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God Help Me, I Love The Circle

The Circle on Netflix.
A photo from the Netflix reality show The Circle, not the Emma Watson movie The Circle. Photo: Courtesy of Netflix

Over the weekend, I watched the first four-episode batch of Netflix’s new reality show The Circle without any knowledge beforehand of what it was or what people were saying about it, save for my sister texting me to check it out because it was bad and she couldn’t stop watching it. I’ve since learned that The Circle is based on a series that premiered in the U.K. in 2018 and has versions coming soon to France and Brazil. I’ve also learned that critics have described it as a hellish combination of Real World, Big Brother, and Black Mirror, and while those comparisons are accurate, I think it’s better to describe The Circle as if Real World, Big Brother, and Black Mirror were combined with your mom attempting to compose a text message using dictation, where she keeps messing up and shouting things like “SEND” or “HEART EMOJI” at her phone. The Circle is terrible. The Circle is fantastic. The Circle is the show we deserve right now.

If you insist on reading a description before watching, here’s what it is: Eight contestants, mostly 20-somethings, are sent to live in separate one-bedroom apartments in what appears to be a building in Chicago, cooped up and not allowed to physically see or interact with each other. They communicate only through “The Circle,” the show’s crude version of a “voice-activated” social-media platform they interact with on the TV screens in their living rooms and smaller screens at their beds, bathroom sinks, the rooftop jacuzzi, the gym, and other locations (common areas like the jacuzzi can only be used by one contestant at a time).

The contestants are all gunning to win a $100,000 cash prize, which goes to the most “popular” contestant when the show ends. Through the public Circle chat, private messages, and private group chats, the contestants talk, gossip, flirt, fight, play games, and form alliances, and near the end of every episode, they must rank all of the other contestants by popularity (or, well, however each contestant wants to rank everyone). The top two contestants of each episode win “influencer” status (they receive temporary “verified” badges in the Circle system, because of course) and are tasked with choosing one contestant to “block,” a.k.a. send home, leaving a slot open for a new contestant to enter the game. Before the “blocked” contestant leaves the show, though, they get to choose one contestant to visit so they can see them face to face. This is where you should know that some contestants use real photos of themselves as their avatars and present what seems to be a generally accurate version of themselves on The Circle, while others opt to go the catfish route and are not exactly who they are pretending to be.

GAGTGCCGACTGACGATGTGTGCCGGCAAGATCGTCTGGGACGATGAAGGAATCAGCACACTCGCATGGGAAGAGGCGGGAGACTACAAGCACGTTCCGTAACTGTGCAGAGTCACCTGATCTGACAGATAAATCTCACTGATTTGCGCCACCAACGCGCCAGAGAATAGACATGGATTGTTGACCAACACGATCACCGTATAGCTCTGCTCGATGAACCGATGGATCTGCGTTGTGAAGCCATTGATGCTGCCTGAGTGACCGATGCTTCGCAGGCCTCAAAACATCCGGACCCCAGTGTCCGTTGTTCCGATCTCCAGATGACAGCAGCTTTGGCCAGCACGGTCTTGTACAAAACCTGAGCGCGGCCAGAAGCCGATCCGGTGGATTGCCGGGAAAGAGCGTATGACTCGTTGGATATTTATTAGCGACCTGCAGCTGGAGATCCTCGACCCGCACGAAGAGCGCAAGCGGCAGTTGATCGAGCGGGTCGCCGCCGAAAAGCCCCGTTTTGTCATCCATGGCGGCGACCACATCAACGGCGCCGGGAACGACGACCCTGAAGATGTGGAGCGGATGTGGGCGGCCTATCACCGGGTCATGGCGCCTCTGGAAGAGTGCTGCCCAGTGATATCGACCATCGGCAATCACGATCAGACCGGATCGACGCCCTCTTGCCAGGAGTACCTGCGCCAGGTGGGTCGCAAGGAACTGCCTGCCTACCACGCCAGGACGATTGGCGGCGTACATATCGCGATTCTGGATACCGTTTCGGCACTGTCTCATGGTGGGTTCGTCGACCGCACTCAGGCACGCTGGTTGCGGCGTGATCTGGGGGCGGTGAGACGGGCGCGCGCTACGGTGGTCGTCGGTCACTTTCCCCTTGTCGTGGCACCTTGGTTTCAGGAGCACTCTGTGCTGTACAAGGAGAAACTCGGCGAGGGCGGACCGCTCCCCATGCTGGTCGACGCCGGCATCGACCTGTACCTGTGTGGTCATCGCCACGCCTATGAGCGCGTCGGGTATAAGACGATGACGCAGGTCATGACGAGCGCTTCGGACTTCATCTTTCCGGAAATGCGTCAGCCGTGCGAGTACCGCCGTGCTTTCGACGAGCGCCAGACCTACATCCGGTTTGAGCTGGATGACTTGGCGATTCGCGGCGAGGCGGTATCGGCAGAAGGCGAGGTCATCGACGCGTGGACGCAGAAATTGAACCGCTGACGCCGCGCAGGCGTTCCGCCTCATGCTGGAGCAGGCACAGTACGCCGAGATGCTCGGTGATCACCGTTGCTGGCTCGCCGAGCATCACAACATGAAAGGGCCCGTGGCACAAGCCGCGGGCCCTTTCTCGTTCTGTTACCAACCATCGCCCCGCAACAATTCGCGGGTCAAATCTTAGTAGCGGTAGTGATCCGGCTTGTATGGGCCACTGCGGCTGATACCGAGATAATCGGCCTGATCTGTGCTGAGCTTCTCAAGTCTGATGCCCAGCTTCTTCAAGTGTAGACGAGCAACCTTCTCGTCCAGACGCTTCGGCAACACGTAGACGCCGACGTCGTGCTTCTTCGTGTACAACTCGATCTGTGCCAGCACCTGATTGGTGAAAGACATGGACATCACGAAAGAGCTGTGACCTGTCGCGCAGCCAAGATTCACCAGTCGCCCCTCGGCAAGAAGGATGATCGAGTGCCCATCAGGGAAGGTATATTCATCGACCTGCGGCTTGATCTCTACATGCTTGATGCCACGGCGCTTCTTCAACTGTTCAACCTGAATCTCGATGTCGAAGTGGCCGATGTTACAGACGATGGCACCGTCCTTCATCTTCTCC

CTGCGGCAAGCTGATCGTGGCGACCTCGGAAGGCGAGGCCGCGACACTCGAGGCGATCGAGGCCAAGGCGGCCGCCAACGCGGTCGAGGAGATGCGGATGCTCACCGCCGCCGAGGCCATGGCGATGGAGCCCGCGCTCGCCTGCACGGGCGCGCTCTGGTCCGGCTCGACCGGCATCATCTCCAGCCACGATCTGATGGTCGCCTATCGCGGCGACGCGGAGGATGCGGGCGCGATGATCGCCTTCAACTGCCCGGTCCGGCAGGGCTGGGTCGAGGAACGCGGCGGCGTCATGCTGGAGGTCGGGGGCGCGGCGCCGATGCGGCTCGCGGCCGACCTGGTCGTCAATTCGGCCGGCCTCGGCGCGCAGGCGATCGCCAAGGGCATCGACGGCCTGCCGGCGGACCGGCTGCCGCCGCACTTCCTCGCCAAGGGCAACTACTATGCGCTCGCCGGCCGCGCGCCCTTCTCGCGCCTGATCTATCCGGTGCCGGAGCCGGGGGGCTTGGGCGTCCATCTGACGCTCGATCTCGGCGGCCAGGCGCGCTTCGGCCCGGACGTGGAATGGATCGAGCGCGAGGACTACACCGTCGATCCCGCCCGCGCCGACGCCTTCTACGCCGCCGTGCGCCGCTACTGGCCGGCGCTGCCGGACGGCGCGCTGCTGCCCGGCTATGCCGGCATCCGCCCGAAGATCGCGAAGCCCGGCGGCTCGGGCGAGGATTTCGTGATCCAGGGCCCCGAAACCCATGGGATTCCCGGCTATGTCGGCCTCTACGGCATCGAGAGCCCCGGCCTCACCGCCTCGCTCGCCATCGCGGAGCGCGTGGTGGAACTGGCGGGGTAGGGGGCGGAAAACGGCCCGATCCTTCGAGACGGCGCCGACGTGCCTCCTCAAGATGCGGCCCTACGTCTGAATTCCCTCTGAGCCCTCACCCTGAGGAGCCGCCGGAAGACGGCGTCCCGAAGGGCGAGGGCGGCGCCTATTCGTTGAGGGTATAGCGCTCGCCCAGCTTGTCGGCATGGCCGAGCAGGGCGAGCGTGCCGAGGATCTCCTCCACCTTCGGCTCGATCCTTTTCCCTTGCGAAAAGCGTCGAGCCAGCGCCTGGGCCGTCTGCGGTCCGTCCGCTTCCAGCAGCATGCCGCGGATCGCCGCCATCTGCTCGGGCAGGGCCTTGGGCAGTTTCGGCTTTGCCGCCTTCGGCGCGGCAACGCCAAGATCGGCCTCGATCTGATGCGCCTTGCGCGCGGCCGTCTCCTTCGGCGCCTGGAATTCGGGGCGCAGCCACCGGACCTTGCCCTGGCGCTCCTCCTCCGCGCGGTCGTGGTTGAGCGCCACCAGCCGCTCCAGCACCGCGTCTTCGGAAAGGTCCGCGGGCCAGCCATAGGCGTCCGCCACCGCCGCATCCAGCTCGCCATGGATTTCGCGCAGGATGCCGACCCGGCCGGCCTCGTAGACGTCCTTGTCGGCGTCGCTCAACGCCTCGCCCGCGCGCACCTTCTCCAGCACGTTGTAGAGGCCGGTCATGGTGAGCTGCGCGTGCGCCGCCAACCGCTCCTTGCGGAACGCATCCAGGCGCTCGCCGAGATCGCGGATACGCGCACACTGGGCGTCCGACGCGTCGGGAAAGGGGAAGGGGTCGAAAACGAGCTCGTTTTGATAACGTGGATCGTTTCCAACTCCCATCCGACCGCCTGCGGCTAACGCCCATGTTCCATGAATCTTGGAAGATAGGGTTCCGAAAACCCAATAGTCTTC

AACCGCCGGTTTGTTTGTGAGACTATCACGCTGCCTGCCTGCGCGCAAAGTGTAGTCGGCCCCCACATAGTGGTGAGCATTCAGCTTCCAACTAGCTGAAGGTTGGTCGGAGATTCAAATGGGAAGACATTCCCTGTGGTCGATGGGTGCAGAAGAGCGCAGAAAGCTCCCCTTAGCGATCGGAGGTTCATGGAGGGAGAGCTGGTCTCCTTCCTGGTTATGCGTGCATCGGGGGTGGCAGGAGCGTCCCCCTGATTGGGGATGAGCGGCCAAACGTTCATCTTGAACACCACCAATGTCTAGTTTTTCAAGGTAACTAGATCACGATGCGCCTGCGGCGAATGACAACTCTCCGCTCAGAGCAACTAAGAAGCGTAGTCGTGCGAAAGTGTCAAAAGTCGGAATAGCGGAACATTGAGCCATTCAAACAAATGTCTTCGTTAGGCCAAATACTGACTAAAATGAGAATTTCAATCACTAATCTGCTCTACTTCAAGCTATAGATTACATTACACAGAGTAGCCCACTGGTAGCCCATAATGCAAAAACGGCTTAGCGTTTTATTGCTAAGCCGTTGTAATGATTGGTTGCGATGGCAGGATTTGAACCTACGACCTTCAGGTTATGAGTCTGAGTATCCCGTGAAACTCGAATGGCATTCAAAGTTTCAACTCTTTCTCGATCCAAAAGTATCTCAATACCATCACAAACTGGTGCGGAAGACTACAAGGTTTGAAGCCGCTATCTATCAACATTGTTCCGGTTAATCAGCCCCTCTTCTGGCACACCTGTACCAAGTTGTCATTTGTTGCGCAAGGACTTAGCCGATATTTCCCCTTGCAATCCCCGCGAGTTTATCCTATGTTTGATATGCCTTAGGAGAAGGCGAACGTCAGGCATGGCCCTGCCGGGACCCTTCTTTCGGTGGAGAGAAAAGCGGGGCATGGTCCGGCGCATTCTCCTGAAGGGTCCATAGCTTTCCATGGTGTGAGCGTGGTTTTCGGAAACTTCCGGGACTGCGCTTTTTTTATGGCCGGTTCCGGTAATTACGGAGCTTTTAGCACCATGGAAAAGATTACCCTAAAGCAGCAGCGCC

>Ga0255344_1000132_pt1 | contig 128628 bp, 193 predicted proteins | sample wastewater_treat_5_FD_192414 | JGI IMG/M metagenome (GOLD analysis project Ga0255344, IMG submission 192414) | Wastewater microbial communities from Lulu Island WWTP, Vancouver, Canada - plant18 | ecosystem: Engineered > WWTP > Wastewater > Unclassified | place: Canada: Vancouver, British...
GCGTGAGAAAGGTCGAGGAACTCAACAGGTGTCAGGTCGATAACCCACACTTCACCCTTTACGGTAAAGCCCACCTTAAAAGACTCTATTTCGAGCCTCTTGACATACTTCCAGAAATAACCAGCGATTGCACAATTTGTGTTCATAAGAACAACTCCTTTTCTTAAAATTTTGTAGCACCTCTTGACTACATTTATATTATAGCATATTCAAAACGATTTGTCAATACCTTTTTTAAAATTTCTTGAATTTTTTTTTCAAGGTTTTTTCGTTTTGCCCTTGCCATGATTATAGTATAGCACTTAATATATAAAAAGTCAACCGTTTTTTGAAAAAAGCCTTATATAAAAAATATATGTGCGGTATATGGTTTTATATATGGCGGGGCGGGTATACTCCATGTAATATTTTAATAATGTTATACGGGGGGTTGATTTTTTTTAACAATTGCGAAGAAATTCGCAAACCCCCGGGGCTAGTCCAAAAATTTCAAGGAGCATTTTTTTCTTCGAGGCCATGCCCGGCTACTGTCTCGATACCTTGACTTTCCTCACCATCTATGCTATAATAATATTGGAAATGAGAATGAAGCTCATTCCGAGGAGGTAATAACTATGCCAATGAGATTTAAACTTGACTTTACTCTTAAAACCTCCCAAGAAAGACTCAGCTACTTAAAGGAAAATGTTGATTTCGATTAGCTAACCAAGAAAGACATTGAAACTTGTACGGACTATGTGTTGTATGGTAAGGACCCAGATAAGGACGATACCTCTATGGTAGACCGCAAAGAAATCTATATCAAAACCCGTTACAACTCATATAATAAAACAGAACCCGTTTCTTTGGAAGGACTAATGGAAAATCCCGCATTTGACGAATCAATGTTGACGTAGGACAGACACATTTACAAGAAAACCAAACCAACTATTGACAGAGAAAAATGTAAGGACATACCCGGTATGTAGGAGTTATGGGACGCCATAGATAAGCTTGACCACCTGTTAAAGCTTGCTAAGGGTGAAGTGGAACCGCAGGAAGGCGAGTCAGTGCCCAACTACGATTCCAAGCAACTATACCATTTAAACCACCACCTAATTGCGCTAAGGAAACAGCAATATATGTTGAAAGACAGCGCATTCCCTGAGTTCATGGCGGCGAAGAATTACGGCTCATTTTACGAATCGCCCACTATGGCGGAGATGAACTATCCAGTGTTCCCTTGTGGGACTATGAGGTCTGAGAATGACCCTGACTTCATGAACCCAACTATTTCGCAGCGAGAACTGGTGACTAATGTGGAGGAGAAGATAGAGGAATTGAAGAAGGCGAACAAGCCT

Sounds dumb, right? It absolutely is. Watching The Circle, which Netflix is releasing in four-episode bunches over three weeks, you will be forced to hear people constantly shouting things at their TV screens like “SEND MESSAGE!” and, even better, “LOL” and “LMAO” without a hint of laughter on their faces. A large portion of the time you spend watching your TV screen will be watching contestants watch their TV screens, through which they are all just texting each other over and over and using terrible hashtags like #SeeYouOnTheThrone #WayMoreThan50Shades. The show attempts to make The Circle seem like some super high-tech, voice-activated platform, but halfway into the first episode, it becomes very clear that it’s definitely not “voice-activated” and most likely run by a production staff transcribing messages and choosing emojis behind-the-scenes.

Despite all that dumb stuff — or really, if I’m being honest, because of it — The Circle is a fascinating series, and my sister was right: I can’t stop watching it. The real pull of The Circle is that it’s a brutally honest reflection of the fractured way we attempt to connect to each other today — through social media, dating apps, #influencer culture, the edited photos we choose as our avatars, the language and personas we employ online — and how we filter our thoughts, feelings, and identities before throwing them into that huge web. There are what at least appear to be genuine moments of heartfelt connection, like when newcomer Miranda opens up to Italian bro Joey that, unlike him, she isn’t close with her family and grew up in foster care, or when popular player Sammie tells socially awkward Shubham, a.k.a. Shooby, to not worry about “fitting in” with the others. But just like any online interaction, there’s a layer of the unknown hiding beneath everything, and what’s real and what’s not — the players who are catfishing, the players who are “being themselves,” their Circle messages to other contestants versus their private ramblings to themselves between sending them, all while knowing they’re being filmed for a reality show that’s actually not filmed in Chicago but in the U.K. — becomes an impossible riddle to solve.

That’s why the comparisons to Black Mirror don’t quite do justice to what makes The Circle such an addictive watch: Most Black Mirror episodes take elements of technology that currently exist then stretch them to their most dystopian, terrifying, near-distant-future conclusions. The horror — and the comedy — of The Circle is that we’re already there.

Anyway, I’m rooting for Joey. Smiley face emoji. Send message.

God Help Me, I Love The Circle